The Year in Queer


Lesbian and gay groups were elated last week when the federal government announced that same-sex partners of victims in the 9-11 attack might qualify for benefits. It was a historic opening—yet the door was left swinging. Decisions on eligibility will be made on a case-by-case basis, taking state rules into account. In New York, there shouldn’t be a problem, but consider Peggy Neff’s situation. As the partner of a woman killed in the Pentagon bombing, she received a letter of condolence from the state of Virginia—along with the news that she was ineligible for survivor benefits.

Welcome to queer life: a cabaret of contradictions that play as progress. When the Voice asked several gay and lesbian groups to list the year’s most significant events, the answers read like Dickens’s description of the French Revolution: “It was the best of times, it was the worst of times.”

First the good news: Maryland became the 12th state to add sexual orientation to its anti-discrimination laws; gays came out ahead in four out of five ballot initiatives; the president was shamed out of making a secret anti-gay deal with the Salvation Army; Congress finally allowed Washington, D.C., to offer domestic-partner benefits to some city workers; the Netherlands became the first nation to grant full same-sex marriage rights; Paris and Berlin boast openly gay mayors. And yet . . .

An anti-gay pogrom rages in Egypt, where more than 50 men arrested at a Cairo club have been subjected to harrowing show trials on charges of immorality. The Boy Scouts’ war against queers goes on, as does the battle in mainstream Protestant denominations over fully accepting us into the fold. Our very nature has been called into question by a prominent psychiatrist who declared that some “highly motivated” homosexuals can change. The faith-based initiative that passed the House gives religious groups free rein to discriminate against us, while the law that would add sexual orientation to federal anti-bias statutes still languishes in Congress.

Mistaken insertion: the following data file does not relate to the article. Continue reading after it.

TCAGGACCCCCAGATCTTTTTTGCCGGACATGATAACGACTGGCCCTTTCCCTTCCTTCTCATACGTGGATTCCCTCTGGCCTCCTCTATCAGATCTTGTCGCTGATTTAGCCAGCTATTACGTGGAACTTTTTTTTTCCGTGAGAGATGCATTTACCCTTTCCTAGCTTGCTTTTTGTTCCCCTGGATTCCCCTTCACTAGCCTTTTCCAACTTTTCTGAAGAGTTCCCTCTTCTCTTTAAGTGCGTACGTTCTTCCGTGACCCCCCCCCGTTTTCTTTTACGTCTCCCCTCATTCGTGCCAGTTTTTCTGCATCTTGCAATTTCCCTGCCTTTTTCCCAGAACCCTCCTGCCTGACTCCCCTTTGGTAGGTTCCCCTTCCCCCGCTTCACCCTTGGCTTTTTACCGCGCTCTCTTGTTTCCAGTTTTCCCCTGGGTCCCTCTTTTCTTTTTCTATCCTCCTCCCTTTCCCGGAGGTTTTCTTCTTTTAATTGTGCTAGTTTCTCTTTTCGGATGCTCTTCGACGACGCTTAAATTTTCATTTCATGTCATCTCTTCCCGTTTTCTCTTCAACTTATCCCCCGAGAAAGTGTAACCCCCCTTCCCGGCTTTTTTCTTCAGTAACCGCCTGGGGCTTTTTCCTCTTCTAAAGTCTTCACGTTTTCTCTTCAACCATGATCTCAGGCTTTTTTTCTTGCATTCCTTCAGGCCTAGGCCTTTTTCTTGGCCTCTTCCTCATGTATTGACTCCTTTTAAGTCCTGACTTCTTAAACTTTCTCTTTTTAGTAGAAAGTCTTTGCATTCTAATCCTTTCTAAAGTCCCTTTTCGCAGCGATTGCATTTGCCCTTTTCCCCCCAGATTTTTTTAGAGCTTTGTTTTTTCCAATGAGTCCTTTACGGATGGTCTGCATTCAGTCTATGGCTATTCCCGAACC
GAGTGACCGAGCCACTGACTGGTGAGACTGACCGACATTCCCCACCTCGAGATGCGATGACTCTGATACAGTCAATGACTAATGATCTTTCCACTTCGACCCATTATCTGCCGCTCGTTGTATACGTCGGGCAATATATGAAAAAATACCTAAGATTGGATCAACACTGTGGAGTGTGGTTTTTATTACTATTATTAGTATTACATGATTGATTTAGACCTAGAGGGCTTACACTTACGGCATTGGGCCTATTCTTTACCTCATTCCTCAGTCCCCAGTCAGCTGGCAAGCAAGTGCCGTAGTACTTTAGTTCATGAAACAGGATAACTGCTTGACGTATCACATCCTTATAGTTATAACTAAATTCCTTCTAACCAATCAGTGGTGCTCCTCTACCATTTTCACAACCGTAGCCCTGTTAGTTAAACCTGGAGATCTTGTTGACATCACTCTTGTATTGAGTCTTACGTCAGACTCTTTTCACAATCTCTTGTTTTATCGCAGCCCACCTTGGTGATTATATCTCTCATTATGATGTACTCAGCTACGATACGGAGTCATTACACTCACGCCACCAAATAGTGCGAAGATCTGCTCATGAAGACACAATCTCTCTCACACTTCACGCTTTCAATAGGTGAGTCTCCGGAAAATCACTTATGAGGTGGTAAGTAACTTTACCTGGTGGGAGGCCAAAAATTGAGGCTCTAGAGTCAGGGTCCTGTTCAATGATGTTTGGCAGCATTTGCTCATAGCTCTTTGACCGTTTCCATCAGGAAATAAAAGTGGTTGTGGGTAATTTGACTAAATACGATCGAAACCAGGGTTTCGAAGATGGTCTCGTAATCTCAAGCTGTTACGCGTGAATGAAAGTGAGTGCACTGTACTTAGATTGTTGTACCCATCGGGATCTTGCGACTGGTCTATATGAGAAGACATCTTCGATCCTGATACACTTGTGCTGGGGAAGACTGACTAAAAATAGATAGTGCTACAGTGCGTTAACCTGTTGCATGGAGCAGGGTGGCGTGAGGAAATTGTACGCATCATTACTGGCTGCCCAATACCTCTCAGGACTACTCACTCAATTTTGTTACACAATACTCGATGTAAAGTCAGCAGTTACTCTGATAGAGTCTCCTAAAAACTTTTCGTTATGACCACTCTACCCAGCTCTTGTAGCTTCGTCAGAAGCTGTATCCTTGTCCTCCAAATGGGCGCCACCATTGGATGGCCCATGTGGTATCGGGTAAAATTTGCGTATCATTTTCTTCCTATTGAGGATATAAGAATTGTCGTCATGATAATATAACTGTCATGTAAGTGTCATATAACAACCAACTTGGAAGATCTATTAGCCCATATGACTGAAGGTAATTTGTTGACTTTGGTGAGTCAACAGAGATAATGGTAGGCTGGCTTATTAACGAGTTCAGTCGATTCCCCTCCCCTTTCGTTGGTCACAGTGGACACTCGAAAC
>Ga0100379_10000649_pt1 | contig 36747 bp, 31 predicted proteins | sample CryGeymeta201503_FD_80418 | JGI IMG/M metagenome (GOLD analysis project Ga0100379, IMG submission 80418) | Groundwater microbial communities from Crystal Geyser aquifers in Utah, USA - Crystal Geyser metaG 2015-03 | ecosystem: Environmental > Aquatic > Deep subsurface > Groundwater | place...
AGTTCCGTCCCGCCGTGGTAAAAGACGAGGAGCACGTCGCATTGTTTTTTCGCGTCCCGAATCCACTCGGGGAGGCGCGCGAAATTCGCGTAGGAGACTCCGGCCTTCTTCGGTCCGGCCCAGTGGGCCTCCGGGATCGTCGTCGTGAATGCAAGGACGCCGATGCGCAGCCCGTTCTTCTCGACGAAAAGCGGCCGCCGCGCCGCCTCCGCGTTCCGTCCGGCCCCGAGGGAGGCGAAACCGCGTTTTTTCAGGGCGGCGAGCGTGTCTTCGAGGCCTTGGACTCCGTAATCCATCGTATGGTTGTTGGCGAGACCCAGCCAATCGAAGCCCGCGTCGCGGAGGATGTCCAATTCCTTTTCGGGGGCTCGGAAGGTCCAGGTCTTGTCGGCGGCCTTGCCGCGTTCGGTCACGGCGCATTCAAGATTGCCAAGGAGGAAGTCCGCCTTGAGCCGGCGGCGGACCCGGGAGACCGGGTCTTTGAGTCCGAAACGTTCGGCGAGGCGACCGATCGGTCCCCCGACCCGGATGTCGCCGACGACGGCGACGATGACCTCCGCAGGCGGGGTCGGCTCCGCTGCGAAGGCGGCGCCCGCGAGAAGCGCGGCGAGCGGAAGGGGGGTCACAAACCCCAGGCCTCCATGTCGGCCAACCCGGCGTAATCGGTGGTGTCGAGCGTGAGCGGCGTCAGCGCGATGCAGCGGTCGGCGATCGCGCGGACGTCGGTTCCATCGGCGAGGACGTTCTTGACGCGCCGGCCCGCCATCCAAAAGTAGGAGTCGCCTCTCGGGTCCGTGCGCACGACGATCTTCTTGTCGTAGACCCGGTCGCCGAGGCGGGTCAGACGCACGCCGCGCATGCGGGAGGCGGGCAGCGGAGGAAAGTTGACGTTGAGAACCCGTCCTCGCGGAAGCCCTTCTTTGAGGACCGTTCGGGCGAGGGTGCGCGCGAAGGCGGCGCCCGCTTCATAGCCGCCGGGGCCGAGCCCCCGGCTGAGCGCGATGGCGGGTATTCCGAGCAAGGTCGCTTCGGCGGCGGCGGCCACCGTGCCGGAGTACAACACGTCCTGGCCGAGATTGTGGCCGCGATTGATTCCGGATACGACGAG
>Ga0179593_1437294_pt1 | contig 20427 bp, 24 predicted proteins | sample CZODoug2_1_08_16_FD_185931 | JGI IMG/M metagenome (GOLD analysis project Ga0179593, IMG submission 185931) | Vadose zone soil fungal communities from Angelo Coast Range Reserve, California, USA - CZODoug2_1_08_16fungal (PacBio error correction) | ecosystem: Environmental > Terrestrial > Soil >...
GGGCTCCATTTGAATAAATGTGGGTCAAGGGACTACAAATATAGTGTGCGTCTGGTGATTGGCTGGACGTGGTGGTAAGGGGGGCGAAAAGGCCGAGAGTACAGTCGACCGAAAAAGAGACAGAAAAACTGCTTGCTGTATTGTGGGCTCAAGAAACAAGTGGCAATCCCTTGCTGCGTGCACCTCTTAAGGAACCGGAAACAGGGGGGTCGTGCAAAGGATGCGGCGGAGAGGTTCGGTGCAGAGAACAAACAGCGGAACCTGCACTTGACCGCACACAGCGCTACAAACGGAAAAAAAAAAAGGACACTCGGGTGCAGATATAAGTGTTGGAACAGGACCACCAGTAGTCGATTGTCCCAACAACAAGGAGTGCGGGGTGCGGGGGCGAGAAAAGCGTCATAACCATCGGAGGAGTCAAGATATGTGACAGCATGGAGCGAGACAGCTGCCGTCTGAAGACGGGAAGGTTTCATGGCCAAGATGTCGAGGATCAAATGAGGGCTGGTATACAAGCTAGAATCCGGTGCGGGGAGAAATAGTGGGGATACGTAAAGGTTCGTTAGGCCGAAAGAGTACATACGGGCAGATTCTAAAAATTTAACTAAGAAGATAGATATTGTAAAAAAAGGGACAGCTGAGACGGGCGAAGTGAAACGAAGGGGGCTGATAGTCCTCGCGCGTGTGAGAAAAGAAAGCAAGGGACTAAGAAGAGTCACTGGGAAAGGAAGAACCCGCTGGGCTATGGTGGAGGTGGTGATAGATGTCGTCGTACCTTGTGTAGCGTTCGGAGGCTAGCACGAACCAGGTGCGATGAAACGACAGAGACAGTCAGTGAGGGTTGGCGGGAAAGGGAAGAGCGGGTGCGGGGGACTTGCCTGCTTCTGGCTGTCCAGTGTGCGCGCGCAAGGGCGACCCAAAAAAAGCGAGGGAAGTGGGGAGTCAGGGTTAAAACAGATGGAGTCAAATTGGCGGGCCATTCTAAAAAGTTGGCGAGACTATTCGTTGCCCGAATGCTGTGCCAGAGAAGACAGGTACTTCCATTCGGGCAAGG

Meanwhile in the media, our hyper-visibility came accompanied by a vicious—and validated—backlash. Eminem won his Grammy in part because the same hip types who support our rights also enjoy hearing us bashed on the radio. The same studios that make gays prime-time icons excised homosexuality from the character played by Russell Crowe in A Beautiful Mind, no doubt because it might hurt his macho creds. The same public that believes we aren’t treated fairly harbors fantasies of us as emblems of evil. Consider this year’s spate of demonic outings, involving everyone from Hitler to Mohamed Atta. Why would John Walker join the Taliban? It must be because, when he was 16, his father reportedly moved in with an another man.

In the gay-life cabaret, one person’s freedom is another’s oppression. The movement’s success has produced a class of homosexual gentlemen who work and play in relative safety, but the queer poor remain at risk, especially as they navigate a social welfare system that refuses to recognize their existence. The censoring of AIDS prevention ads in the Bronx, simply because they acknowledged the reality of homosex among men who don’t consider themselves homosexual, was a glaring reminder of how wide the status gap between queers of different classes and cultures remains.